Why would I use an extension?
XBRL stands for eXtensible Business Reporting Language. This means that it is a language for reporting business data that can be added to if necessary.
If you cannot find an appropriate tag for a line item you may want to consider using an extension to add a new tag to the taxonomy. This is one of the strengths of XBRL - it allows for extremely flexible financial reporting.
Custom line items
Let’s assume we ran an airline and had a line item for Flight Equipment. There is no tag in the core taxonomy that adequately describes Flight Equipment so this is a good reason to create an extension.
Some companies may choose to disaggregate concepts that the taxonomy reports together. For example, there is a tag called ifrs-full:SalesAndMarketingExpense which would be used if you reported all of your marketing expenses as a single line item. If, however, your report splits all your marketing expenses into separate line items (e.g. Radio advertising, TV advertising, Web advertising etc.), you
would need to create extensions – one for each line – to successfully tag these cells. If we applied the ifrs-full:SalesAndMarketingExpense tag to all of these line items, we would create a Duplicate Mapping error.
What are anchors?
Although we can extend the taxonomy by adding new tags, these tags have to be connected to some pre-existing element in the taxonomy (i.e. the element we are extending).
Anchors should be an appropriate concept in the ESEF taxonomy which is either wider or narrower in accounting meaning or scope. Analysts, regulators and other users can use this information to better interpret and compare financial information collected through the use of extensions. In the flight equipment example, the nearest accounting concept is Property, Plant and Equipment. In our disaggregation example, the anchor would be the concept we are disaggregating (i.e. ifrs-full:SalesAndMarketingExpense).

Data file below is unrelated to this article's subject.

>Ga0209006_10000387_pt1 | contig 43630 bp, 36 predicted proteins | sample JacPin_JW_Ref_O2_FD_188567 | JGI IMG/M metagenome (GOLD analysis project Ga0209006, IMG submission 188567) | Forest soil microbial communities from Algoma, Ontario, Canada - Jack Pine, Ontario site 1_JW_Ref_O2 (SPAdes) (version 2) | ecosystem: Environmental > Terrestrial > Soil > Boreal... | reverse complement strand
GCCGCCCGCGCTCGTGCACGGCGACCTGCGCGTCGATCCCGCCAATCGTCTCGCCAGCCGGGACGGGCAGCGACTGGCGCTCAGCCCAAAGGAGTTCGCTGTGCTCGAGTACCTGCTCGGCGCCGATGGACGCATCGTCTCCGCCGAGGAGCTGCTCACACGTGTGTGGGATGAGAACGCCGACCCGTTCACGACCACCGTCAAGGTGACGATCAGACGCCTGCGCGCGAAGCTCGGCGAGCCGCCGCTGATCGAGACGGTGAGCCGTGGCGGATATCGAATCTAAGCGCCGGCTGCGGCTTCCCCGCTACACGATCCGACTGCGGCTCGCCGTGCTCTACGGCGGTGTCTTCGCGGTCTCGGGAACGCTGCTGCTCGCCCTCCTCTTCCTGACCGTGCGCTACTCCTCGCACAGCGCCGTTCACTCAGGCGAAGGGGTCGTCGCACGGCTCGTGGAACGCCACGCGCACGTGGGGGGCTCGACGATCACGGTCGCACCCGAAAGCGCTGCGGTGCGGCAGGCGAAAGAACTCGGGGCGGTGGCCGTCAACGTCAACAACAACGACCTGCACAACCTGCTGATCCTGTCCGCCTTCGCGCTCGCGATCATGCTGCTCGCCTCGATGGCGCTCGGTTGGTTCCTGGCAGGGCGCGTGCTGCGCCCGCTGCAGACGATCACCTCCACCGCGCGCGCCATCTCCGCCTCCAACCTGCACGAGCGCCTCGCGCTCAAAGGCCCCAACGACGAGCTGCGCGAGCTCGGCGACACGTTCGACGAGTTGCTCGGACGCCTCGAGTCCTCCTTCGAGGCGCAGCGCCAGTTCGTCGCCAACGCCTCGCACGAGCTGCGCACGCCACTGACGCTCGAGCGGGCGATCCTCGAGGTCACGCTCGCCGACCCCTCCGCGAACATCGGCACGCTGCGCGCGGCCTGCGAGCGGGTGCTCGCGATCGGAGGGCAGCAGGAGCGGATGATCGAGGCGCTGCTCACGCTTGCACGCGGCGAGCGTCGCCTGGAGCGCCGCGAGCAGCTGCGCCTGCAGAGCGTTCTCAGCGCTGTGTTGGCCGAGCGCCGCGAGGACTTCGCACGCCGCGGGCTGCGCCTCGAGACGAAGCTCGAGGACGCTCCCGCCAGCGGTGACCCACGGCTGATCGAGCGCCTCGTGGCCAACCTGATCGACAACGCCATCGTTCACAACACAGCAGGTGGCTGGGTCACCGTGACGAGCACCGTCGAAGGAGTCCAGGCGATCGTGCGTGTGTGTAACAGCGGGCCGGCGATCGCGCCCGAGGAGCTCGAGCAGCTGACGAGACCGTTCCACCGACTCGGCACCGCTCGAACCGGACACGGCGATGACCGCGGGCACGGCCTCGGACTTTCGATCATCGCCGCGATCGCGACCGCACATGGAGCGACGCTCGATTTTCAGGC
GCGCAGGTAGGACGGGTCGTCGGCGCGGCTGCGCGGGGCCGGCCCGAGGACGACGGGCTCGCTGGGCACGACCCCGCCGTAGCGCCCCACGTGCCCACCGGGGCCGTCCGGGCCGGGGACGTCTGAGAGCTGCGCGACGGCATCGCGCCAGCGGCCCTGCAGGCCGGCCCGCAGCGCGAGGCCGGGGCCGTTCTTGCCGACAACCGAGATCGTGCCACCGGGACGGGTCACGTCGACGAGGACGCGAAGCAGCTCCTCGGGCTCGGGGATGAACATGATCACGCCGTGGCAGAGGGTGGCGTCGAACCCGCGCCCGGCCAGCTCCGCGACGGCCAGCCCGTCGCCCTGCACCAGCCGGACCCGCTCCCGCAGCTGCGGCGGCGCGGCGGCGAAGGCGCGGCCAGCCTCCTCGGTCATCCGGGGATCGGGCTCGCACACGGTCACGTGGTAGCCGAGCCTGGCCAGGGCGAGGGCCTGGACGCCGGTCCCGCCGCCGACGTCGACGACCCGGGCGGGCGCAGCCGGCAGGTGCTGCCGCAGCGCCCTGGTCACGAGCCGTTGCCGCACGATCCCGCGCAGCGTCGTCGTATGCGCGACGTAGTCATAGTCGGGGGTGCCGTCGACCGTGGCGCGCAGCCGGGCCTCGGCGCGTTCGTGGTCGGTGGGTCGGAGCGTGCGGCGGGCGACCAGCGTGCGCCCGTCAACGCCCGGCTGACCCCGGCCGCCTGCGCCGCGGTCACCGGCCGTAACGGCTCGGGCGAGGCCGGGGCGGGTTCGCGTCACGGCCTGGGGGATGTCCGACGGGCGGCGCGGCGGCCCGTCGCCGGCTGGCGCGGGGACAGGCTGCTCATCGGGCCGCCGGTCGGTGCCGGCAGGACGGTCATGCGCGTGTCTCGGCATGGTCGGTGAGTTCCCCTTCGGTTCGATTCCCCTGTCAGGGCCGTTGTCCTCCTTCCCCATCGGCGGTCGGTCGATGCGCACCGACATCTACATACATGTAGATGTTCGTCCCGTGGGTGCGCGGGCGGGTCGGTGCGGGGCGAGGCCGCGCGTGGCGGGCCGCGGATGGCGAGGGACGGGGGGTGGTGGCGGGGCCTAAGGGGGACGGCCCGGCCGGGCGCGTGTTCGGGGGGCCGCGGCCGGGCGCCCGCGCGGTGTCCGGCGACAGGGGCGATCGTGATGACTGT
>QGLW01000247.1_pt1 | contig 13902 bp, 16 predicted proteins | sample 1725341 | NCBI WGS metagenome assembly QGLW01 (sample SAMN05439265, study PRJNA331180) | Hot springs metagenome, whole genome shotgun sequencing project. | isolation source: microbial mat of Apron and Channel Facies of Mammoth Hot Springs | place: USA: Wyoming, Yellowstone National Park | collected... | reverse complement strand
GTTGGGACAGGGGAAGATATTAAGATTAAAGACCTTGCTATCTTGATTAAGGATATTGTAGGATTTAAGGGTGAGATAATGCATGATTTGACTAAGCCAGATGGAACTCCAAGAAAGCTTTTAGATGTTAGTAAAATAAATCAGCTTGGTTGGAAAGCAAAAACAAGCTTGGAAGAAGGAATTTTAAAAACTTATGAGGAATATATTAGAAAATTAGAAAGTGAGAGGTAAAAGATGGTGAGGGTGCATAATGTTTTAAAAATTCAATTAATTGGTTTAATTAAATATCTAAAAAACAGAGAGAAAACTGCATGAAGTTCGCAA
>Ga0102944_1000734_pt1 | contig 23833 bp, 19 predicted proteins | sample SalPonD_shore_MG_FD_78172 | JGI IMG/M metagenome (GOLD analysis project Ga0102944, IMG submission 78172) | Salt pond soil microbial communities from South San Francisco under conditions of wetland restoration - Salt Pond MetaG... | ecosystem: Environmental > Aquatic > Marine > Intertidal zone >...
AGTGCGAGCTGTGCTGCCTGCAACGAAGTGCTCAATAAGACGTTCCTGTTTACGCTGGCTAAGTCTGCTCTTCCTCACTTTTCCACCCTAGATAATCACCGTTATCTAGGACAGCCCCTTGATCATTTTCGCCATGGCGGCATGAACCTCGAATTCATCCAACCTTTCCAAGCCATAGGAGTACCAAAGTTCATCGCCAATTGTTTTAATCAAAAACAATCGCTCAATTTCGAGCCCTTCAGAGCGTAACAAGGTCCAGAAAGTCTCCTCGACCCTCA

You cannot create an extension without adding an anchor (with the one exception covered below). If you do not add an anchor you will get an Invalid anchoring validation error when you
validate the document. This is a critical error that will prevent you from correctly filing your report to your National Competent Authority (NCA).
How many anchors should I add?
You can apply as many anchors as needed to make your extensions clear and unambiguous. If you are adding more than one anchor you must specify which is the Wider Anchor - the tag with the widest possible applicability to the extension.
Extensions, anchors and subtotals
If you have subtotals in your table, but can’t find an appropriate pre-existing tag in the taxonomy, you will need to create an extension – but which pre-existing concept do you anchor it to? In this specific case, it is possible to create extensions for subtotals without anchoring them to anything; instead, you need to add a calculation to the subtotal cell. This will solve the critical ‘Invalid anchoring’ validation error which would otherwise appear. For more information on adding calculations to cells, please see page 17 of the Tagger User Guide.
If you do not have a row item label for the subtotal line, you will be prompted to create a name. You can always rename your extension by clicking on the Taxonomy Extension Properties tab and changing the Element Name.
I’m still not sure about whether I need to add an extension
We strongly recommend discussing with your auditors and doing some research if you are uncertain about whether you should use an extension for a specific line item or how you should anchor that extension. For more information on how to add extensions or dimension members to a table, please see pages 14 and 18 of the Tagger User Guide respectively.